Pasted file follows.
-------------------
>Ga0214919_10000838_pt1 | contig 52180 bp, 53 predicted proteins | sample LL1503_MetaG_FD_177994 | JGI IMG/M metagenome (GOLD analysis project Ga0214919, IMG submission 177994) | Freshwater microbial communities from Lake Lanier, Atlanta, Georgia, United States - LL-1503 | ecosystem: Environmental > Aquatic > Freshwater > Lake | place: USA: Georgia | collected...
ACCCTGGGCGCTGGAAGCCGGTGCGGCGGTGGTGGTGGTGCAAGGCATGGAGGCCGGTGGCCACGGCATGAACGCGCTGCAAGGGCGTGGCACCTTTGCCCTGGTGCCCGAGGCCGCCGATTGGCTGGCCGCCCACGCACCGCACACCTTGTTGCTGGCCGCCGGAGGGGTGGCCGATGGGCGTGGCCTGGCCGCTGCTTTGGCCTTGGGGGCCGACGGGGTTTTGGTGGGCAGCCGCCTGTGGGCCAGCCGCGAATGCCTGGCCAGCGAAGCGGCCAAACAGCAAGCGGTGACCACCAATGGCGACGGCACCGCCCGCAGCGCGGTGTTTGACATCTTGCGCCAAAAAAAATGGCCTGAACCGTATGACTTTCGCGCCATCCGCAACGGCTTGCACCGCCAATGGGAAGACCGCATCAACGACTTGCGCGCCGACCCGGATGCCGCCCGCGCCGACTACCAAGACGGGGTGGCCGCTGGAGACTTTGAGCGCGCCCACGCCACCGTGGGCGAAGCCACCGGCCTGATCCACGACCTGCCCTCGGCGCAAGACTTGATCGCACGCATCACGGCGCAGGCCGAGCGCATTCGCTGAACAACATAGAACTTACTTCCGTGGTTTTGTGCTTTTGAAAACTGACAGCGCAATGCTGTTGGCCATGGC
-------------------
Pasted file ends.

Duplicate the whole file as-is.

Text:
>Ga0214919_10000838_pt1 | contig 52180 bp, 53 predicted proteins | sample LL1503_MetaG_FD_177994 | JGI IMG/M metagenome (GOLD analysis project Ga0214919, IMG submission 177994) | Freshwater microbial communities from Lake Lanier, Atlanta, Georgia, United States - LL-1503 | ecosystem: Environmental > Aquatic > Freshwater > Lake | place: USA: Georgia | collected...
ACCCTGGGCGCTGGAAGCCGGTGCGGCGGTGGTGGTGGTGCAAGGCATGGAGGCCGGTGGCCACGGCATGAACGCGCTGCAAGGGCGTGGCACCTTTGCCCTGGTGCCCGAGGCCGCCGATTGGCTGGCCGCCCACGCACCGCACACCTTGTTGCTGGCCGCCGGAGGGGTGGCCGATGGGCGTGGCCTGGCCGCTGCTTTGGCCTTGGGGGCCGACGGGGTTTTGGTGGGCAGCCGCCTGTGGGCCAGCCGCGAATGCCTGGCCAGCGAAGCGGCCAAACAGCAAGCGGTGACCACCAATGGCGACGGCACCGCCCGCAGCGCGGTGTTTGACATCTTGCGCCAAAAAAAATGGCCTGAACCGTATGACTTTCGCGCCATCCGCAACGGCTTGCACCGCCAATGGGAAGACCGCATCAACGACTTGCGCGCCGACCCGGATGCCGCCCGCGCCGACTACCAAGACGGGGTGGCCGCTGGAGACTTTGAGCGCGCCCACGCCACCGTGGGCGAAGCCACCGGCCTGATCCACGACCTGCCCTCGGCGCAAGACTTGATCGCACGCATCACGGCGCAGGCCGAGCGCATTCGCTGAACAACATAGAACTTACTTCCGTGGTTTTGTGCTTTTGAAAACTGACAGCGCAATGCTGTTGGCCATGGC